New research challenges the generally accepted belief that substantial ice sheets could not have existed on Earth during past super-warm climate events. The study by researchers at Scripps Institution of Oceanography at UC San Diego provides strong evidence that a glacial ice cap, about half the size of the modern day glacial ice sheet, existed 91 million years ago during a period of intense global warming. This study offers valuable insight into current day climate conditions and the environmental mechanisms for global sea level rise.
The new study in the Jan. 11 issue of the journal Science titled, “Isotopic Evidence for Glaciation During the Cretaceous Supergreenhouse,” examines geochemical and sea level data retrieved from marine microfossils deposited on the ocean floor 91 million years ago during the Cretaceous Thermal Maximum. This extreme warming event in Earth’s history raised tropical ocean temperatures to 35-37°C (95-98.6°F), about 10°C (50°F) warmer than today, thus creating an intense greenhouse climate.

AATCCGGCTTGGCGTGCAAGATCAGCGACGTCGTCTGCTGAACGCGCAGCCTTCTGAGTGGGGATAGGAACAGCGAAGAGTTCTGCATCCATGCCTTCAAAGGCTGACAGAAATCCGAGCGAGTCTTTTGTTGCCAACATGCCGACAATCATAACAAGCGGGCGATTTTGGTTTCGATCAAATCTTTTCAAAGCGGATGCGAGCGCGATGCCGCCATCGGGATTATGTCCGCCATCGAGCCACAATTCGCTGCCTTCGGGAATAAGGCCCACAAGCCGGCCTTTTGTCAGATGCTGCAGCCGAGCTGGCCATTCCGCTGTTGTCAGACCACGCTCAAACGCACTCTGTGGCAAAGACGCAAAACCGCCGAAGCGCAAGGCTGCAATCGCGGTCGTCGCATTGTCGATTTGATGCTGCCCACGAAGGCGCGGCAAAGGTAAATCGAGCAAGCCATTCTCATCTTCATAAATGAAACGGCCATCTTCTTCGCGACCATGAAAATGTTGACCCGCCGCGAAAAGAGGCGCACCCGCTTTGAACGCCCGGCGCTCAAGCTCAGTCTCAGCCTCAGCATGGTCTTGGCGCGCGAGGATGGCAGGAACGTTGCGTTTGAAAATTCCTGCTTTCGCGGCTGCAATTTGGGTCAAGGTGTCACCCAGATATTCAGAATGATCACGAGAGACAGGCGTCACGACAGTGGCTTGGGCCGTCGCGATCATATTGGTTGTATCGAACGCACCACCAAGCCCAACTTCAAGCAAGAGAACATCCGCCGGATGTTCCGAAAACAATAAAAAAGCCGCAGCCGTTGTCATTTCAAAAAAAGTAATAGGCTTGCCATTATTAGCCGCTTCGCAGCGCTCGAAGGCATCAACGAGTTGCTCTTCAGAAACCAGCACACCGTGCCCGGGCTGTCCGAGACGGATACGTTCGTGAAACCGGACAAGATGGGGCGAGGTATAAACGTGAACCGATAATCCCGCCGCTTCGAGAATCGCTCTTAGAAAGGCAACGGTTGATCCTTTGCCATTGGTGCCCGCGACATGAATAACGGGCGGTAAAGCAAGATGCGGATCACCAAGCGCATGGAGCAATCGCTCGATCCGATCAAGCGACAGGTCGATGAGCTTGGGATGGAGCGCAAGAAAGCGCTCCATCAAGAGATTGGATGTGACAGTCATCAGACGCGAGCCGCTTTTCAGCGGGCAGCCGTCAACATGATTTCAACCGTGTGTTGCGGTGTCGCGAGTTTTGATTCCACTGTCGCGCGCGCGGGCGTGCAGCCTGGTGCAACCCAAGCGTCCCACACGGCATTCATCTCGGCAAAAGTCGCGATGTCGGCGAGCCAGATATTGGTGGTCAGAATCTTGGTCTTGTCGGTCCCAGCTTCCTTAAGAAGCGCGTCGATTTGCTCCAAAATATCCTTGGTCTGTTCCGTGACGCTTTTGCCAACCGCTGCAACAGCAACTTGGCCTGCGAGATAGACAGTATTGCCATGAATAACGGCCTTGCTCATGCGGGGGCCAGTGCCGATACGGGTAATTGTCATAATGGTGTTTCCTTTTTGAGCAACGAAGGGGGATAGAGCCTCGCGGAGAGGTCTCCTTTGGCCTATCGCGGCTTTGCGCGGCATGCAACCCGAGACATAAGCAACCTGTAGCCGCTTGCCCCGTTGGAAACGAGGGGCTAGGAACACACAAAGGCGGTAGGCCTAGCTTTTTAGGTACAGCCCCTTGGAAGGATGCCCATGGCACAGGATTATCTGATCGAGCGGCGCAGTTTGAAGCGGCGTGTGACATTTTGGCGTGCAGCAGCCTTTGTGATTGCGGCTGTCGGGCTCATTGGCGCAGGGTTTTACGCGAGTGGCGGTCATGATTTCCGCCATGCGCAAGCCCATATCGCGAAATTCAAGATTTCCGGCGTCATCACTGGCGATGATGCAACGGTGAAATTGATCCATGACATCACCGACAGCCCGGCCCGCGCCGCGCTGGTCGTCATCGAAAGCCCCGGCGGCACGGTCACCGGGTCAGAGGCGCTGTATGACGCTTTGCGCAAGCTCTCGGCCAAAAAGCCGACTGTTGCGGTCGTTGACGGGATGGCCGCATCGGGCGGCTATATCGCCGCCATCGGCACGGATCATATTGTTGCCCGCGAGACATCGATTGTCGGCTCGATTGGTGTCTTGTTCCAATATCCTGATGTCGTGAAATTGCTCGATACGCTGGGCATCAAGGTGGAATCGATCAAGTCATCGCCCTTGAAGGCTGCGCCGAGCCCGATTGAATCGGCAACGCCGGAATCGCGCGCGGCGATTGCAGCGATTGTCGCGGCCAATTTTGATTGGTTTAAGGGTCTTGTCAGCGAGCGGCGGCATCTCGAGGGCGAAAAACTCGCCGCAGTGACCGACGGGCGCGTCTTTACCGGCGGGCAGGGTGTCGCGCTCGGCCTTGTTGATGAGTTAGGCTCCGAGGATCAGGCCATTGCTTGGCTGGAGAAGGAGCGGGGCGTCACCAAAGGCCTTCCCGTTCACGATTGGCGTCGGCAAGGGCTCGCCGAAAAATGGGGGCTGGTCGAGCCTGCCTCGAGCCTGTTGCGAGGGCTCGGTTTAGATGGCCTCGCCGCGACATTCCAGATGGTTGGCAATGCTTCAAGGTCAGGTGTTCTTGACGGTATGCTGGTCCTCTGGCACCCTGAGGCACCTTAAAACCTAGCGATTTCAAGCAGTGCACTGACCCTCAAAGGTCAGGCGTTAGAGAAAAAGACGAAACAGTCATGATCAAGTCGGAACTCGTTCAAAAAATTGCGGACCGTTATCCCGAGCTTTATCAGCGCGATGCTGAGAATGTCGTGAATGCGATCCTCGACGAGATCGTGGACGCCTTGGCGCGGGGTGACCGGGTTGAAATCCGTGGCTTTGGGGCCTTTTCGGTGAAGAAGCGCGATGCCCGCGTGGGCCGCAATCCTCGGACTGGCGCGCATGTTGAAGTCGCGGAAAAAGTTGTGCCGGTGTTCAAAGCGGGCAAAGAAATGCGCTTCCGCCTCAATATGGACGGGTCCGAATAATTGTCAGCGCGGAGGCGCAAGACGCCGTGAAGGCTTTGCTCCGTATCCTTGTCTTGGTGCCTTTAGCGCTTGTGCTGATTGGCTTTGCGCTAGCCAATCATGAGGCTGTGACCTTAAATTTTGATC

Fascinating stuff here. A lot to think about wrt paleoclimate. I'm a little short on time right now, so no deep thoughts: Lyuda's in the Bahamas (my anniversary gift to her from last summer). I am acting as a single parent sans daycare juggling work, Avrora, and that side project that I keep taunting Julia about. I've been stuck doing CAD work in the evenings and after Avrora goes to sleep for days now since we got home from being snow bound in Tahoe.